Rarely do I ever re-post an entire article, but I've been preaching this method to mostly deaf ears much of my professional career. So glad Fast Company published this piece.
The workforce is full of what I call "inefficient martyrs": people who believe that putting in long hours, sucking up to people they know are unqualified to be in management, and sacrificing their personal lives is somehow equal or superior to accomplishing something significant with smarter methods and less effort. Good planning, time management, allowing yourself pleasure, traveling frequently, daydreaming, actively making time and effort to expose one's self to different cultures and radical ideas... just taking time to experience things outside of "work" which make one a more insightful, productive and valuable contributor to the workplace [and ultimately society] has all been demonized by American corporate culture as lazy and flaky. These "lazy and flaky" afflictions on corporate America are the ones who innovate, become successful entrepreneurs, speak at TED conferences, and generally make the world a better place. The inefficient martyrs will rise like stars within their companies, be paid too much to leave, contribute nothing of value to society and continue to hate their lives - while livin' The American Dream.
Fast Company | Design & Innovation | Hard Work's Overrated, Maybe Detrimental.
A co-founder of Flickr argues that hard work often doesn't amount to much--and neuroscience offers some backing for the claim.
Caterina Fake, who, with her husband Stewart Butterfield, founded Flickr, knows a thing or two about bliztkreig work schedules. But she points out that late nights are seldom very useful in the grand scheme of things. Hard work? Overrated:
When we were building Flickr, we worked very hard. We worked all waking hours, we didn't stop. My Hunch cofounder Chris Dixon and I were talking about how hard we worked on our first startups, his being Site Advisor, acquired by McAfee--14-18 hours a day. We agreed that a lot of what we then considered "working hard" was actually "freaking out". Freaking out included panicking, working on things just to be working on something, not knowing what we were doing, fearing failure, worrying about things we needn't have worried about, thinking about fund raising rather than product building, building too many features, getting distracted by competitors, being at the office since just being there seemed productive even if it wasn't--and other time-consuming activities. This time around we have eliminated a lot of freaking out time. We seem to be working less hard this time, even making it home in time for dinner.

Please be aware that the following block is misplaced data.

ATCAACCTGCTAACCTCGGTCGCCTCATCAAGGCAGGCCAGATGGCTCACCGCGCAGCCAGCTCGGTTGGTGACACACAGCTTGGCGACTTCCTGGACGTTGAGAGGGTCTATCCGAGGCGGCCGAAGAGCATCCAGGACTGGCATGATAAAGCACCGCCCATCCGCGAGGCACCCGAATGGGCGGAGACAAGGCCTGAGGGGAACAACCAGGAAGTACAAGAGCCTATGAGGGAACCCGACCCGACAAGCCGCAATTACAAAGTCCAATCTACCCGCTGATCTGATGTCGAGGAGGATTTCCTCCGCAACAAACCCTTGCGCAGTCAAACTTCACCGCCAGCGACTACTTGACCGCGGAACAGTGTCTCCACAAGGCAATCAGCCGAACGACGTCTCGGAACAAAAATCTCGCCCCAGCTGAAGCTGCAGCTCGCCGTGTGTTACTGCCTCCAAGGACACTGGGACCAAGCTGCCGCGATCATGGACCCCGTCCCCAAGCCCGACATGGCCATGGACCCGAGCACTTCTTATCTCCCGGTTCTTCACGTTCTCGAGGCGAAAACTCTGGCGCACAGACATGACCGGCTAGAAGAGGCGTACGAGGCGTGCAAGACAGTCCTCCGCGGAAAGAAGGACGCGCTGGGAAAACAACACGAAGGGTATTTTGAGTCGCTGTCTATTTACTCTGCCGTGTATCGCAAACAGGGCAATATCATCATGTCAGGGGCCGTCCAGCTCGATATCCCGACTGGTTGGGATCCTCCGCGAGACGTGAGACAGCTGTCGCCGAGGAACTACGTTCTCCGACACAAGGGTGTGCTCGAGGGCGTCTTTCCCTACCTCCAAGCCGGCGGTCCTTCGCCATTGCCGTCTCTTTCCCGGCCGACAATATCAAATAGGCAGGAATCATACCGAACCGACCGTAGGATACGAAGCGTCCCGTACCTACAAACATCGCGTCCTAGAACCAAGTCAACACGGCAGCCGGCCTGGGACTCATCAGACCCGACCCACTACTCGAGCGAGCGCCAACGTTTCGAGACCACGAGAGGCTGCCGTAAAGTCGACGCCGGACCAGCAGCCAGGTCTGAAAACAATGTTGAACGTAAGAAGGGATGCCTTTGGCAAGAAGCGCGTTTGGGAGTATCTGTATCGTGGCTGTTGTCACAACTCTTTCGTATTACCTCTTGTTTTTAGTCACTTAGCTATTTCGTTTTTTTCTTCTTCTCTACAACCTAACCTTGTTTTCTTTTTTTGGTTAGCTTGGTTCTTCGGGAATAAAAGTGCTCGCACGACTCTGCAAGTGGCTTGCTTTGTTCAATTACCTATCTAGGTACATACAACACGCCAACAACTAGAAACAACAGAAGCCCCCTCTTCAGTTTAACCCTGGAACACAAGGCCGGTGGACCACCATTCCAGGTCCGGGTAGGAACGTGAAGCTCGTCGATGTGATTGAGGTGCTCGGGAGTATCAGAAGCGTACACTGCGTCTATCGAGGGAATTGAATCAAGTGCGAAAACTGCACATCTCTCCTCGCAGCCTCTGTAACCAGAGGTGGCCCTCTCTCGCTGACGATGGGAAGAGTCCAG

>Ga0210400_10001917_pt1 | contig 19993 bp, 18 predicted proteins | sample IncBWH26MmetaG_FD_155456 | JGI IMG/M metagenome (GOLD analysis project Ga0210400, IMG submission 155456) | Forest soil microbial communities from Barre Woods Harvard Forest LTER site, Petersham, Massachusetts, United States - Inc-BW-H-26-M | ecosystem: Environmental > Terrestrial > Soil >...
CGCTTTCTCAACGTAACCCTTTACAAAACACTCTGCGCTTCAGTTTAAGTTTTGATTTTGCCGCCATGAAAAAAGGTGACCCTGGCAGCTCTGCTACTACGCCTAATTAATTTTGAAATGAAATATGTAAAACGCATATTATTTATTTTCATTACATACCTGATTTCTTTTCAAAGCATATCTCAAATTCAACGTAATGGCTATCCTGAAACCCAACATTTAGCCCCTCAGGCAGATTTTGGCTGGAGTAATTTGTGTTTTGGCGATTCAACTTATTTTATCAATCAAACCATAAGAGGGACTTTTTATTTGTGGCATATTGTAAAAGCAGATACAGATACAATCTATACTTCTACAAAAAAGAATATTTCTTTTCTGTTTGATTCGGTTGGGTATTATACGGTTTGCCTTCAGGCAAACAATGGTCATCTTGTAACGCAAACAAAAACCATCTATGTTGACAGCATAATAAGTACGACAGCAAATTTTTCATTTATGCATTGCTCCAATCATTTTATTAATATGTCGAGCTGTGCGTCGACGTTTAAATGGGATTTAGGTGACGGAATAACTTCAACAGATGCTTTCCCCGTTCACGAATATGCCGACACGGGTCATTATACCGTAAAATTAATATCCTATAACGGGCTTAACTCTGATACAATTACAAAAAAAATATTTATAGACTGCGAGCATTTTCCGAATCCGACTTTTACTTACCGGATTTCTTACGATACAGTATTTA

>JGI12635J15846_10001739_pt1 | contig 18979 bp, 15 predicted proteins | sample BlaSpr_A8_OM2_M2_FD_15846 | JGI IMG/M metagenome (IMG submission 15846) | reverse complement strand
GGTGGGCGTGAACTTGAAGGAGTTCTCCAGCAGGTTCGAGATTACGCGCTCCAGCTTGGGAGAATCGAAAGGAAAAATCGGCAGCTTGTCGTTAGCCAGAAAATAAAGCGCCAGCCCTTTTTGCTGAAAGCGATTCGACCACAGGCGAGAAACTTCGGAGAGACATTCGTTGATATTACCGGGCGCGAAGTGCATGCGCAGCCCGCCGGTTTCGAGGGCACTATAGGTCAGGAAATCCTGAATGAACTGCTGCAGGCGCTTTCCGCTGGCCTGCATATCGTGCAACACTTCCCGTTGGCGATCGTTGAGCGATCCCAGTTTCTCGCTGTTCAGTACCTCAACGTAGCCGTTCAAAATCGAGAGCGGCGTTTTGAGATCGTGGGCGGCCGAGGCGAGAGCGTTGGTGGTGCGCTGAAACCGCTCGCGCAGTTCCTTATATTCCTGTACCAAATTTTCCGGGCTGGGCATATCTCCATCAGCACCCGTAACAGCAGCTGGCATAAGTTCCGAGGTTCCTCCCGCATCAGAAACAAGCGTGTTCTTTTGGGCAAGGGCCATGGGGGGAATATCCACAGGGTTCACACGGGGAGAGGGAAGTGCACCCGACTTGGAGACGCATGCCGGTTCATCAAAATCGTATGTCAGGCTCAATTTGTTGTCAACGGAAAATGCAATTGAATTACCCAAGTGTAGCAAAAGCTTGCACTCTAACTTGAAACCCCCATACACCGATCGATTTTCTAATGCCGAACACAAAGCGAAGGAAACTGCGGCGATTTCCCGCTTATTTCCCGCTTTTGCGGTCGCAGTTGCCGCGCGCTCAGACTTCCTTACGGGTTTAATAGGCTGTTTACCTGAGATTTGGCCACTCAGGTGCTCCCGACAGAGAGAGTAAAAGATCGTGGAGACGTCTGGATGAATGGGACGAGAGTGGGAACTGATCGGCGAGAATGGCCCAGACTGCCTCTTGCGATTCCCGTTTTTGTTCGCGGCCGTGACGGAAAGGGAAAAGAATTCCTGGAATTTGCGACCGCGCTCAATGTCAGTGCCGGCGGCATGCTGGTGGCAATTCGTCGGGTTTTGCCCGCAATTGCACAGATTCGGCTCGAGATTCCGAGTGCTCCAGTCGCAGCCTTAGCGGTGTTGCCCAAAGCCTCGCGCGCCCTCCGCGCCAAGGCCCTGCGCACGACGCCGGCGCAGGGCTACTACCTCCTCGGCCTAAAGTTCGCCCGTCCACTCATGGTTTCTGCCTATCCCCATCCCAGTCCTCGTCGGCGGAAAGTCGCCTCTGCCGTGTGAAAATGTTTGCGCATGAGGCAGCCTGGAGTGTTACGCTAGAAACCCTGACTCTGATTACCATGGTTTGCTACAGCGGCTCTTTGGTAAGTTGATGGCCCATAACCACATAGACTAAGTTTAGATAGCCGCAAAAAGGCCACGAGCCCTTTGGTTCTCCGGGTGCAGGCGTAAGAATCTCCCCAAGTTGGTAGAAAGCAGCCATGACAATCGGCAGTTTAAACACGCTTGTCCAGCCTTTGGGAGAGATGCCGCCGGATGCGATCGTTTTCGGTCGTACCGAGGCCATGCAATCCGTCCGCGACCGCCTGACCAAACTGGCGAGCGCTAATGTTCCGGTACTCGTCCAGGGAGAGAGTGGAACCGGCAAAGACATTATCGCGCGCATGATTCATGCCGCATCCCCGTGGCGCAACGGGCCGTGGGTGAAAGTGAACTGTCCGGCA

Much more important than working hard is knowing how to find the right thing to work on. Paying attention to what is going on in the world. Seeing patterns. Seeing things as they are rather than how you want them to be. Being able to read what people want. Putting yourself in the right place where information is flowing freely and interesting new juxtapositions can be seen. But you can save yourself a lot of time by working on the right thing. Working hard, even, if that's what you like to do.